One of Britain’s most celebrated novelists, the author of Money and Time’s Arrow, thinks there should be booths on street corners where the aged can put an end to their own lives. How serious is he?
There’s nothing unusual about modern-day literary novelists’ obsession with the notion of time. Aging and decay, youth and vigour – these have been key themes in human prose since the Sumerians first started chiseling wedges into clay in 2900 BC. Cuneiform, the world’s earliest writing system, in fact developed in partial response to time – as in, how many units of the thing was it taking a labourer to complete his assigned item of work? From Mesopotamia, China and Egypt to the Indus Valley, Phoenicia and Mesoamerica, it’s hard to find an ancient script that isn’t in some way connected to the methods our species use to measure a life. Contemporary English literature is of course no exception to this history.
Witness Martin Amis, son of Sir Kingsley, master of what the New York Times calls “the new unpleasantness”: in 1991 he published Times Arrow, a book written in reverse chronological order (in the beginning, even the dialogue is spoken backwards), which was shortlisted for that year’s Booker Prize.
“Time now passed untrackably, for it was given over to struggle, with the bed like a trap or a pit, covered in nets, and the sense of starting out on a terrible journey, towards a terrible secret.” These are the thoughts of Amis’s protagonist as we first encounter him on his deathbed, where’s he waiting to “grow younger” through life, but they could easily be the thoughts of an old man waiting to die.
Now in his 61st year, the respected author has a bit more to say about time and death, and he’s saying it with just as much flamboyance. Specifically, Amis has called for the installation of euthanasia booths on British street corners, where the elderly can opt out of time’s relentless march with “a martini and a medal”.
Amis made these comments with reference to the “grey power” of Britain’s elderly (and aging) population, who, he feels, are engaged in a civil war with the young and are about to advance “like an invasion of terrible immigrants, stinking out the restaurants and cafes and shops.”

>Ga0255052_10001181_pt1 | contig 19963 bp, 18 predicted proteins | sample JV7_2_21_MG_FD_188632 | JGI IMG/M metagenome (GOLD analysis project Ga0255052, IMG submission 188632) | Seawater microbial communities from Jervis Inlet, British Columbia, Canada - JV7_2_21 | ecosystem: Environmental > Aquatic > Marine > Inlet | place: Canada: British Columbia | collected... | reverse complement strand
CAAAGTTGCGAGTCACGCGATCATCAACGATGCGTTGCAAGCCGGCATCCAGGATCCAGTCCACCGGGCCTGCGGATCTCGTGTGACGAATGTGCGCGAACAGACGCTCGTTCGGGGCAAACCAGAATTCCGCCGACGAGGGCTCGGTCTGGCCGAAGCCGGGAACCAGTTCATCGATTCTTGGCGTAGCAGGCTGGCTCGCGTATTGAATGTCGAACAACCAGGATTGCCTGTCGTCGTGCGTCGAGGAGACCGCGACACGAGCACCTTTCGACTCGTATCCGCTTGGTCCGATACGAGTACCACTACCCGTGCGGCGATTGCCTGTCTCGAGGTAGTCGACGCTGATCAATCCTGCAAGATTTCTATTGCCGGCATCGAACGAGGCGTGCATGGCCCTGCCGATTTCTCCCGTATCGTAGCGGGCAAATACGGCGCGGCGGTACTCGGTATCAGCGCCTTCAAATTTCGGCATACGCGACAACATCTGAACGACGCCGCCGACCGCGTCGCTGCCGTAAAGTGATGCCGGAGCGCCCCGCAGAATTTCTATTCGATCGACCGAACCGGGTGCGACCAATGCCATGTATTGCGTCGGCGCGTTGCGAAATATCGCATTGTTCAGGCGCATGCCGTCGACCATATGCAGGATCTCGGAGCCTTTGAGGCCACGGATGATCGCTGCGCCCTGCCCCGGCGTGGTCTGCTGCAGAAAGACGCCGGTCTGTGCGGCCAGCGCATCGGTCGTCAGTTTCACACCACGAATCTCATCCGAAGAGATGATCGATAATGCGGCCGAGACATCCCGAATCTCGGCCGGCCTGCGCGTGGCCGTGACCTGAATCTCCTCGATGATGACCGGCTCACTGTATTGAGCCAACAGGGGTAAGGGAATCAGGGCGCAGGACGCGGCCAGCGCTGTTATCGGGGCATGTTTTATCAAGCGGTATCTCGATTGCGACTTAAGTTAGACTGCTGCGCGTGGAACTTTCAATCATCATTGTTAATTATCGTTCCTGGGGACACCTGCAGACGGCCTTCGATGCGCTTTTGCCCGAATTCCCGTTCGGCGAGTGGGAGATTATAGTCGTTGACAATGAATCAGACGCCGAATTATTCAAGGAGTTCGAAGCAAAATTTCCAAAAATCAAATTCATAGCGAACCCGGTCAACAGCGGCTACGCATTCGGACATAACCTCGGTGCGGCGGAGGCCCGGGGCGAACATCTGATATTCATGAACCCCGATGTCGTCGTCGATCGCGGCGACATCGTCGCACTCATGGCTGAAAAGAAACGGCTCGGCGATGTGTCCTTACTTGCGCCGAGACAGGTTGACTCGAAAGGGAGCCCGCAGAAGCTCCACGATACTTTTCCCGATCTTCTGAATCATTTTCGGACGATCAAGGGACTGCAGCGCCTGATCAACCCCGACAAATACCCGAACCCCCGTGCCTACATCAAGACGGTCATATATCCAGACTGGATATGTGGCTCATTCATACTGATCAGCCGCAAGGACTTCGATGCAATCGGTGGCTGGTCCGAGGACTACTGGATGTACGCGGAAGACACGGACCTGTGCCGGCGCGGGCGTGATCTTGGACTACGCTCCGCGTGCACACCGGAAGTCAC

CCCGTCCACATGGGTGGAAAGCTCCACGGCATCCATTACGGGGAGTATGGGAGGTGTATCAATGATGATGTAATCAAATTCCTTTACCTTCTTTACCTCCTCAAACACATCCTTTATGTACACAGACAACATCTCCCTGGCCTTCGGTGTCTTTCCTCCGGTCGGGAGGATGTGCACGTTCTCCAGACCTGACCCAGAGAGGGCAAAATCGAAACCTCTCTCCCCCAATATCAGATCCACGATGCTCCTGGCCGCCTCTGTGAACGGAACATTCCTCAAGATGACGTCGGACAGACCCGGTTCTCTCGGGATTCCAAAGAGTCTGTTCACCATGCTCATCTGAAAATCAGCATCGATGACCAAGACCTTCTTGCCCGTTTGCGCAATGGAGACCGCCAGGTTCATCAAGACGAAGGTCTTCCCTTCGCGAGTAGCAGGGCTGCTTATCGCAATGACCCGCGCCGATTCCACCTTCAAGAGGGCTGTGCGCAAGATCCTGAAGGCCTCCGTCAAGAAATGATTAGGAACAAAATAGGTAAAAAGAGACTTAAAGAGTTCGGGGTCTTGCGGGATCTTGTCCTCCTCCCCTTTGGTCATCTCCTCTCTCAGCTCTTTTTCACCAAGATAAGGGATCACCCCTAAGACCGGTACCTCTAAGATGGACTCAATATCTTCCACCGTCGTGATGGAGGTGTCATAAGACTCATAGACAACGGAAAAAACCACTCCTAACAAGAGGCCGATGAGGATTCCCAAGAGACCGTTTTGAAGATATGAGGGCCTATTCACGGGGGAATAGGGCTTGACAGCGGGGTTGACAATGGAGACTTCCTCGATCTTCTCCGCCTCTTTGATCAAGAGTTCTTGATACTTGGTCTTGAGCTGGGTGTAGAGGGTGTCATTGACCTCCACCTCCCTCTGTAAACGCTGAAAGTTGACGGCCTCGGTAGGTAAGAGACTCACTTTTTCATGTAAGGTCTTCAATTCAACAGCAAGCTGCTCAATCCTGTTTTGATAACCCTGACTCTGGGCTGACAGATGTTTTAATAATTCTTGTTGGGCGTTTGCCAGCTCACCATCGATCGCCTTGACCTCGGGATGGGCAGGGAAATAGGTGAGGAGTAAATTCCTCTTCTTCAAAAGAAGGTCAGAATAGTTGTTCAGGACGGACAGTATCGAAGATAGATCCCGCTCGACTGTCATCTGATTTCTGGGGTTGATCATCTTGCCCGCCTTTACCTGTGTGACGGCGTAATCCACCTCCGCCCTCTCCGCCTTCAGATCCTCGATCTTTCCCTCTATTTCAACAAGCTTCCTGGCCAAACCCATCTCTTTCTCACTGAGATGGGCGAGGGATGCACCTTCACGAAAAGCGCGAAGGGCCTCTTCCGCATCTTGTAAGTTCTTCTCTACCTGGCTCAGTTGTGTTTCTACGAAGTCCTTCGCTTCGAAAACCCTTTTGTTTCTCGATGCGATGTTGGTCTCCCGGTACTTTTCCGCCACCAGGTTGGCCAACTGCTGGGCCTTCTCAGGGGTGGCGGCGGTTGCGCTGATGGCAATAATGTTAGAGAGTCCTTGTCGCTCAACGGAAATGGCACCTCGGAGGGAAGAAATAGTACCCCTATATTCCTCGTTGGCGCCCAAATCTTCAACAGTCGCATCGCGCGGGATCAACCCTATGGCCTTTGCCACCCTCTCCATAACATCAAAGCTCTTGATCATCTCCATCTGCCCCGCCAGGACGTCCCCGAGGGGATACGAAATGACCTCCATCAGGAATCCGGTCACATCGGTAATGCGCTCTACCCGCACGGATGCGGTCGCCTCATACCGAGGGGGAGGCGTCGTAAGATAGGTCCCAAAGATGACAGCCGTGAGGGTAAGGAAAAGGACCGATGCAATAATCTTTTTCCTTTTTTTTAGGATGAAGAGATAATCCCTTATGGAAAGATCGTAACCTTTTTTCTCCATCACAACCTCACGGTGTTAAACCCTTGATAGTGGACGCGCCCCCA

Unsurprisingly, the comments drew some heated reaction from the UK’s anti-euthanasia groups. As Alistair Thompson of the Care Not Killing Alliance told the Guardian newspaper: “We are extremely disappointed that people are advocating death booths for the elderly and the disabled. How on earth can we pretend to be a civilised society if people are giving the oxygen of publicity to such proposals? What are these death booths? Are they going to be a kind of superloo where you put in a couple of quid and get a lethal cocktail?”
The Telegraph, in their version of the story published yesterday, pointed to the statistics. Between 1983 and 2008, they wrote, the proportion of people aged 65 or over in Britain grew by 1.5-million, a trend that’s set to accelerate in the coming decades – by 2033, 23 percent of the British population will be over 65, which could mean that the country’s workforce will then have to support 16-million people of current retirement age.
Amis, who wondered aloud how society would sustain this “silver tsunami,” said his observations were meant to be satirical and not glib. “What we need to recognise is that certain lives fall into the negative,” he told the Guardian, “where pain hugely dwarfs those remaining pleasures that you may be left with. Geriatric science has been allowed to take over and, really, decency roars for some sort of correction.”
The novelist’s pro-euthanasia stance is reportedly a response to the deaths of his stepfather Lord Kilmarnock, who “died horribly,” and his friend Dame Iris Murdoch, who suffered in her last years from Alzheimers.
To those old people who find his comments offensive, Amis, a grandfather, has the following to say: “Well, I’m not a million miles away from that myself.”
By Kevin Bloom
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